This week I have my first motion in the House of Lords, in which I ask the government to shift its emphasis to dismantling poverty, rather than maintaining people in it. I am a bit of a one-question man at the moment, and have tailored all my interventions to dismantling poverty.
The unfortunate thing is that government departments and their budgets are not geared to help mass dismantlement. They are often geared to keeping people in it, or even extending poverty. Which is unfortunate because all administrations that come and go leave a legacy of unfinished business around poverty.
Which allows the next lot to point out the foibles of the previous lot. That might be a bit of a waste of ‘poverty-ending energy’, you might say. I certainly say that on countless occasions.
Point-scoring on poverty is the way that much of the debate goes, with the poor caught in between. Neither invested in nor supported to rid themselves of the cancer of poverty.
They are left in the waiting room of poverty, where democracy does not get a look in. For if you live in poverty you are outside of society, unable to choose because choice is narrowed down to nothing.
Will our political separation from Europe bring us any nearer to the Valhalla of a poverty-free world? Will we always have the poor with us? Will Brexit deepen poverty or will it help end it for enough people to make it seem that it was a smart move?
A process of vigorous acceptance of Brexit is what I would advocate, largely because of the spilt-milk metaphor. We cannot look behind. Our ill-functioning democracy made a decision and now we must strenuously make a go of it. Else we will lose even the economic elastic in our economy to pay the amounts we do pay for people in need.
Not only are government departments not very good at ending poverty, our much-stretched NHS is no good at stopping people getting ill. They must put up with the illnesses that we have that could easily be phased out by ending sugar’s domination, and cigarettes’ and super-strength lager’s rule, to name but a few.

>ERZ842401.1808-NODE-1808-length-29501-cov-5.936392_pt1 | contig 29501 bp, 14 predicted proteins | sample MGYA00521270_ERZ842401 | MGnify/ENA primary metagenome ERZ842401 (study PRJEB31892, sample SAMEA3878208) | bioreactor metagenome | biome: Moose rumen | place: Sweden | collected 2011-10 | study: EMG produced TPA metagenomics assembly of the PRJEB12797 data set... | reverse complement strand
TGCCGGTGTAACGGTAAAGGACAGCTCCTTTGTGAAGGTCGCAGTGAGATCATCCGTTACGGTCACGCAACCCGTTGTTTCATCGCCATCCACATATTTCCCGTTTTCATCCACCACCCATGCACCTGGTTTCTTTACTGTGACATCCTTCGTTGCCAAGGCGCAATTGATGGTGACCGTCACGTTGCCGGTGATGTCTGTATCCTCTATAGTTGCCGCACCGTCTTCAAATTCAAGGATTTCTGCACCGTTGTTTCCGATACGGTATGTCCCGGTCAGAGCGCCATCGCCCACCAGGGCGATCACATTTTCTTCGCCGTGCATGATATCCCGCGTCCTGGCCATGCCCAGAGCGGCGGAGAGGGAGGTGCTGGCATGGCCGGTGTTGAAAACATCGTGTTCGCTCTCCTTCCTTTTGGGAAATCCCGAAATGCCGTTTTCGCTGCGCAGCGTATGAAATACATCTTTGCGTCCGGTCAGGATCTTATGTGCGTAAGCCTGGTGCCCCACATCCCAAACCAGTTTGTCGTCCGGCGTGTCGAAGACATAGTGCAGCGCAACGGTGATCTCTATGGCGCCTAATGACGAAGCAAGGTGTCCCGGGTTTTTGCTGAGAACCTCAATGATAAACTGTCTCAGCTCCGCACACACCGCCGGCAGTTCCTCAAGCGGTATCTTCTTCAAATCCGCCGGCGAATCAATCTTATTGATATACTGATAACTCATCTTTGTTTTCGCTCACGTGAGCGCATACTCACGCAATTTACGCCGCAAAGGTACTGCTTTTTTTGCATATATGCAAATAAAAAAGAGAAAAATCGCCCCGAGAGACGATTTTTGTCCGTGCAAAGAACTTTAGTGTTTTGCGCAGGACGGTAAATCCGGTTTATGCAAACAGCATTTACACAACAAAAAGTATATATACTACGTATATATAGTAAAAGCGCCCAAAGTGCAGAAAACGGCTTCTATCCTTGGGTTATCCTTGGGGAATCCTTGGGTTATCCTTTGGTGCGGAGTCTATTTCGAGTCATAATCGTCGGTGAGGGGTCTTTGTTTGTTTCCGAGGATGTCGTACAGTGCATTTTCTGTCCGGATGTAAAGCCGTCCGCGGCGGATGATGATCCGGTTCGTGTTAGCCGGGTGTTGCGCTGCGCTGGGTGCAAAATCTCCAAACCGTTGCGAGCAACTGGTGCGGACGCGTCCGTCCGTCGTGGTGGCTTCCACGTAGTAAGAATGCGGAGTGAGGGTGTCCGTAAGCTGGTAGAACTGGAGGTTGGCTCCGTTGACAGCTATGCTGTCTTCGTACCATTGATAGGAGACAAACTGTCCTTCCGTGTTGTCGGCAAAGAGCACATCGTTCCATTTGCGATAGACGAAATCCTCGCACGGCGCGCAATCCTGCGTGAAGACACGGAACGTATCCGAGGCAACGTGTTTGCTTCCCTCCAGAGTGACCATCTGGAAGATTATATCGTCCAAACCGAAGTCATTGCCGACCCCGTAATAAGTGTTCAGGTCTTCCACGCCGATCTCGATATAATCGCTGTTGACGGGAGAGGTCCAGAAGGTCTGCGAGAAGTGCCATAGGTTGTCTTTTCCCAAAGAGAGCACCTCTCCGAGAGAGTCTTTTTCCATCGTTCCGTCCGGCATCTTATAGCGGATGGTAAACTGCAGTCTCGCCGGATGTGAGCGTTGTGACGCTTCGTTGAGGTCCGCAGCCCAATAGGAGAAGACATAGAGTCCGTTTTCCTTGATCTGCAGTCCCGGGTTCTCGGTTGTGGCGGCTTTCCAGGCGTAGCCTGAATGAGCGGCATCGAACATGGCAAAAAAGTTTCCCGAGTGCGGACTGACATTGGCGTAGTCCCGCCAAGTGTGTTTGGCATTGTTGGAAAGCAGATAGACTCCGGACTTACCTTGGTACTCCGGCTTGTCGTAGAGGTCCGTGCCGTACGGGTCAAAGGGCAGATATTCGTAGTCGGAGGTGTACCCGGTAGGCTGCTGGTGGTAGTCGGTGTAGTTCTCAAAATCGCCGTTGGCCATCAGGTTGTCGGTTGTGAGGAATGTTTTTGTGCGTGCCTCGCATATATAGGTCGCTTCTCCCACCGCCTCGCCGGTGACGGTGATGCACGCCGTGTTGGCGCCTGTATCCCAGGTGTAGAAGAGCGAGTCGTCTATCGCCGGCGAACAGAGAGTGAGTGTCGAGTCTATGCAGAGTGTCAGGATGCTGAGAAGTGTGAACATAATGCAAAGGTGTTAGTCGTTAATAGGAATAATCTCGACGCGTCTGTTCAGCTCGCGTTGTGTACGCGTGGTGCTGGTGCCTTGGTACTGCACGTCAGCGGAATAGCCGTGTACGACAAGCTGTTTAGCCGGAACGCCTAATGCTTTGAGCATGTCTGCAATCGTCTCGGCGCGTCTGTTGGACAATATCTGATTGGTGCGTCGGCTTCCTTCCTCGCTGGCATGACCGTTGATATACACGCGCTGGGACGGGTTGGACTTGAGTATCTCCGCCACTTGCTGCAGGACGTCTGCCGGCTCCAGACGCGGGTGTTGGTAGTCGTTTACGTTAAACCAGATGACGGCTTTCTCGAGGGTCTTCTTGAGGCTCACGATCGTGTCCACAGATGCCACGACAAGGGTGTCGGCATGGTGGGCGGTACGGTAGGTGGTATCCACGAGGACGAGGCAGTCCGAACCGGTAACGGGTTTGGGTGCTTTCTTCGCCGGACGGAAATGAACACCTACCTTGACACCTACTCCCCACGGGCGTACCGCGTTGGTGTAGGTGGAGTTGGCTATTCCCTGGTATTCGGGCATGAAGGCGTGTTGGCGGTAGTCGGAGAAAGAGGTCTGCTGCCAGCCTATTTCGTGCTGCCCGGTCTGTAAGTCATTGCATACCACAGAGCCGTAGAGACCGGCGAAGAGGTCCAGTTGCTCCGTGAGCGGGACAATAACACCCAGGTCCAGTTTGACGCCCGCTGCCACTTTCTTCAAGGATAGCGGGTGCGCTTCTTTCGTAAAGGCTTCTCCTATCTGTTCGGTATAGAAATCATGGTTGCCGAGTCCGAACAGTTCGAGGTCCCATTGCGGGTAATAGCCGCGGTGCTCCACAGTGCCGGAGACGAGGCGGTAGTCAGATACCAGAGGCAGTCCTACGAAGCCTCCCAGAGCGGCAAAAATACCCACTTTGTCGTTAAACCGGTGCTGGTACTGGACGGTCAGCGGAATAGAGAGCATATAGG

If the NHS could teach us all to get up in the morning and do tai chi and have a healthy food regime, then we might see a fall in obesity and other largely diet-related illnesses. But that would take a revolution in our thinking and doing.
But hang on! We’ve just separated ourselves from the continent! Maybe we could have a revolution! We could become an island of healthy eaters and healthy doers! We could totally reform the NHS so that it has less people to cater for! We could reform the prison system so that people went in bad and came out good! We could address the appalling situation where we fail 30 per cent of our children at school so as you’d never believe they had been to one! We could use that precious thing called the social security system to produce social opportunity and real security!
Let’s make the best of what almost half of the 72 per cent who voted call a bad job! Let’s revolutionise our thinking so that government gets it right, communities get it right and we get it right!
Yes! An intellectual, social revolution where, instead of us imitating the outside world’s continuation of poverty, our island demolishes it completely!
Then Nippit-in-the-bud might have a final chapter where he does redirect history! And we do take the magical step to dismantling poverty at last!
(Forgive the surfeit of exclamation marks. I promise to be back next week to my normal ration).
John Bird is the Founder and Editor in Chief of The Big Issue. Email him: email@example.com or tweet: @johnbirdswords